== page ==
Powder bed fusion (PBF) is the gold standard for metal printing. It is the preferred technology for any flight-critical part from fuel nozzles to rocket combustion chambers. The process works much like selective laser sintering (SLS), but supports are also added, as the heat required to sinter metal can warp the part. What you get is a fully dense part that has very little restrictions on part geometry and can scale to production. While this process may sound easy, the technology it uses to make a good part is cutting edge and requires a higher degree of operator skill. Any particulate or smoke that interferes with the laser sinter beam could impact the integrity of the part. This may not mean anything if you are making brackets or battery trays, but if you are making a flight-critical part, it is everything. Metal PBF printers come in a number of sizes, but all are still relatively small. Some manufacturers have built machines that can print 600 × 600 mm, but the real challenge in PBF is in the higher Z-axis builds. Most builders have found that the complexities of building above 400 mm in the Z-axis is too great. About five years ago, one machine maker, EOS, figured out how to make a machine that can build parts up to 1 m in the Z-axis. The technology breakthrough opened up the market for small rocket combustion chambers. To get into this technology, you will have to break the piggy bank. PBF printers are generally the most expensive, costing anywhere from about $500,000 to several million. But if you want to be in the aerospace industry, or are interested in producing the most complex parts, such as manifolds, nozzles, and combustion chambers, this is the right technology Called the gold standard for a reason, it has the ability to reinvent manufacturing.

Direct Energy Deposition (DED) with Metal

Direct energy deposition is something that has hit the market by storm in recent years. This “hybrid” technology combines subtractive with additive technologies to create an affordable, highly agile 3D printer. The technology combines a traditional welding process (using powder or wire) and applies it to a motion system. Rather than joining two pieces of metal together using welding, the process welds to the previous layer of welds in three dimensions, allowing you to build a shape. As a stand-alone unit, it is good for building up relatively symmetrical shapes to near net tolerances (e.g., cylinders, turbines, projectiles). If you move the part and the weld head in multiple dimensions, using positioning tables or a robotic arm, you can build very complex shapes. With this level of design freedom, you can build car frames, complex brackets, or rocket combustion chambers. DED comes in several forms. You can use a traditional power source such as an arc welder if you want to add a lot of material quickly, or a laser welder for greater precision. The material can be powder or wire, depending on the desired result. (Powder is generally faster but compared to wire it’s tough to store and transport due to its material volatility and sensitivity to environmental factors). Most of the parts created using DED require machining. Much like peanut butter and chocolate, DED and machining fit together nicely, and open up a new field for additive: part repair. All of the other processes described are focused on new part production, but this hybrid process can be used on an existing part to repair a component. Think about a screwdriver. The only part of the tool that ever gets damaged is the tip. Once that happens, we throw it away. What if we could machine away the damaged area, add new material through DED, and then re-machine to the original dimensions? I’m not saying you should start a business to repair screwdrivers as they are cheap. But what if your tool was expensive? What if it was a custom die mold? In that case, repair may be a lot more affordable than replacement, and quicker as well. There are a lot of hybrid machines on the market, and your choice may depend on what CNC machine tool you have in your shop right now. Brand loyalty is strong among CNC shops, as it is in many home garages. (My shop is all Milwaukee, and my neighbor is outfitted with Dewalt.) As traditional CNC manufacturers start to adopt additive, customers will want additive from brands they know, from suppliers they trust. If I had my choice, I would have one of every type of 3D printer in my garage. But like you, I live in the real world and need to make hard choices. The good news is that there are a lot more options than ever before. It’s all about finding the one that fits your manufacturing needs.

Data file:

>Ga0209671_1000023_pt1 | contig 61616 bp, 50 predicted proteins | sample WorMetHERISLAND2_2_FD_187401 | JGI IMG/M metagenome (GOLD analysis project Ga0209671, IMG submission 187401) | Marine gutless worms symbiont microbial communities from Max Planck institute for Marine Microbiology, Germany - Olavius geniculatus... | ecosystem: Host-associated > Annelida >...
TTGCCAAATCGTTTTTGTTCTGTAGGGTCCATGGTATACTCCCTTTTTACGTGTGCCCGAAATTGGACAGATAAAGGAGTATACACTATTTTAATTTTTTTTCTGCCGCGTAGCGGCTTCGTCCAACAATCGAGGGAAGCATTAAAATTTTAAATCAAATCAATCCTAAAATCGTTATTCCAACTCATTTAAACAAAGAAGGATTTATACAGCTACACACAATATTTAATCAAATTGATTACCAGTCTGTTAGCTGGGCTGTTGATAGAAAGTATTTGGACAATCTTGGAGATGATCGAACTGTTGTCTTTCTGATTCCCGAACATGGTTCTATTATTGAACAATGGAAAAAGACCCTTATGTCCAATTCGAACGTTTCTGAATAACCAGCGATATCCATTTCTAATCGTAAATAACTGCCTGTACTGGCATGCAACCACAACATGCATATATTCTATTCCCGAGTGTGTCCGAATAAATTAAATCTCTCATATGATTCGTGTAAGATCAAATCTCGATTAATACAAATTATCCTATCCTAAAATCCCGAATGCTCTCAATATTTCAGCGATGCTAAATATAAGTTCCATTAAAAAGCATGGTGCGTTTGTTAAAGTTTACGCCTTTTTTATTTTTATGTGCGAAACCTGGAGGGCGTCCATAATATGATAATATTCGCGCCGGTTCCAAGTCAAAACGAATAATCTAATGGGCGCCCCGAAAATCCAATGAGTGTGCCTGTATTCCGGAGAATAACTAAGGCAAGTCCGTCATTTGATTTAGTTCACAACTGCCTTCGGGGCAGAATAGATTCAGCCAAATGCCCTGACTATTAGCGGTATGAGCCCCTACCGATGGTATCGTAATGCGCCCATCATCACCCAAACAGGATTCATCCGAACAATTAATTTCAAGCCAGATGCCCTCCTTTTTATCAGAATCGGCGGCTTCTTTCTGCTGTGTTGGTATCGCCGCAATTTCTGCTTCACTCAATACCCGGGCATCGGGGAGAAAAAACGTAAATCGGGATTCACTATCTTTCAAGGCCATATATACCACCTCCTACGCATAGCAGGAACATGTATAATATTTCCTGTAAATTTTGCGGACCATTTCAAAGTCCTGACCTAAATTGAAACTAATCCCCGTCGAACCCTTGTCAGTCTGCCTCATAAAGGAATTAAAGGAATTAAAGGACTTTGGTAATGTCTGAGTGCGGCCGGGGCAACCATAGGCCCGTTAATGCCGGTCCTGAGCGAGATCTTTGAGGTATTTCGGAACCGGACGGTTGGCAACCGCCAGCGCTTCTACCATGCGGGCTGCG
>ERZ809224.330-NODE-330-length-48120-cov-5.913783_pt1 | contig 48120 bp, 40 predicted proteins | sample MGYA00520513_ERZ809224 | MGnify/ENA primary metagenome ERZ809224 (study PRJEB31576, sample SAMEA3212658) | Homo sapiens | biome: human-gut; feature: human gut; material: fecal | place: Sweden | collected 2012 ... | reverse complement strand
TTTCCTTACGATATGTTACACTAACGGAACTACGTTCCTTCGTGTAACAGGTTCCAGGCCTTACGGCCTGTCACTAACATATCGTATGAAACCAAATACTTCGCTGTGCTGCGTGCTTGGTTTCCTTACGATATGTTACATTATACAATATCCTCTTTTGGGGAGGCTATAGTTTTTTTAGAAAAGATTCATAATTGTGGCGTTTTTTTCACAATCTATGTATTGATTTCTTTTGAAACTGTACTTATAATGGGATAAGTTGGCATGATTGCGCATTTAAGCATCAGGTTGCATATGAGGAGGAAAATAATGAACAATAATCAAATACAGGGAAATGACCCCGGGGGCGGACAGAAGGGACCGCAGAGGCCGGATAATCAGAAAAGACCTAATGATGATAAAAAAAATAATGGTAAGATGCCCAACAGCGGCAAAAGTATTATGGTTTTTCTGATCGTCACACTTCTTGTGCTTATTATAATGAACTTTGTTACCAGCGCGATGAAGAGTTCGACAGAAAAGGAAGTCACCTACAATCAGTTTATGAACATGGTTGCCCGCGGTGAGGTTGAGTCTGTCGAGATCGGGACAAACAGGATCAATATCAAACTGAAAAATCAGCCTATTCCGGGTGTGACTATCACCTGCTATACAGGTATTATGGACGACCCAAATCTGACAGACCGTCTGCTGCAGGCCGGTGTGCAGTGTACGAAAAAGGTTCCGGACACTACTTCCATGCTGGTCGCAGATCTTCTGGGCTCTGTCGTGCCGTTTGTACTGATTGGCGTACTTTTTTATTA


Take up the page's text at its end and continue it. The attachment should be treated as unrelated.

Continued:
The Hybrid is a major breakthrough in 3D printing, combining additive and subtractive in one machine. This Phillips Hybrid is a mix of a Haas CNC and Meltio additive technology. Hybrids can be purchased new, or the additive technology can be installed on an existing CNC.

Finding the 3D Finish Line

WHEN KOOKS FIRST DIPPED THEIR TOE INTO 3D PRINTING, they pulled it out fast. “They were using the wrong technology and quality just wouldn’t hold,” said Tripp Robinson of Phillips Additive Division. “It really put them off additive.” Luckily, not for long. With Robinson’s help, the auto parts maker found the right 3D technology, a Markforged X7 3D printer. Today, the company that serves NASCAR and others in the racing world has greatly expanded the custom build side of its business. “We just hit the print button, produce a part, and test it,” said Kevin Tucker, Lead Engineer at Kooks. Parts that were once technically or economically unfeasible with traditional manufacturing were possible with additive. In fact, Kooks can now produce custom parts for 64 times less money than if they were using their CNC machines. “It has given us a fresh perspective on making something new. Before, it was either too time-consuming or costly,” Tucker said. Much of the savings comes from keeping their CNC machines freed up for serial production rather diverting them for days to make custom parts. What if Kooks had given up after that first try? Robinson said he sees it all too often. Companies spend a lot of money on the wrong 3D printer and simply abandon the technology. “It’s unfortunate because additive offers so many possibilities,” he said. The need to create customized parts drove Kooks to look at 3D printing. Today, the auto parts maker that serves the racing world can print custom parts for 64 times less than if they had to take their CNCs offline to do it. In Kooks case, they used a Markforged X7 3D printer, which uses continuous fiber reinforcement, or CFR, additive technology, to create parts as strong as aluminum from a material that mixes carbon with plastic. It just takes the right machine and the “world really opens up,” Robinson said. Mr. John Harrison Director of Additive Technology Phillips Corporation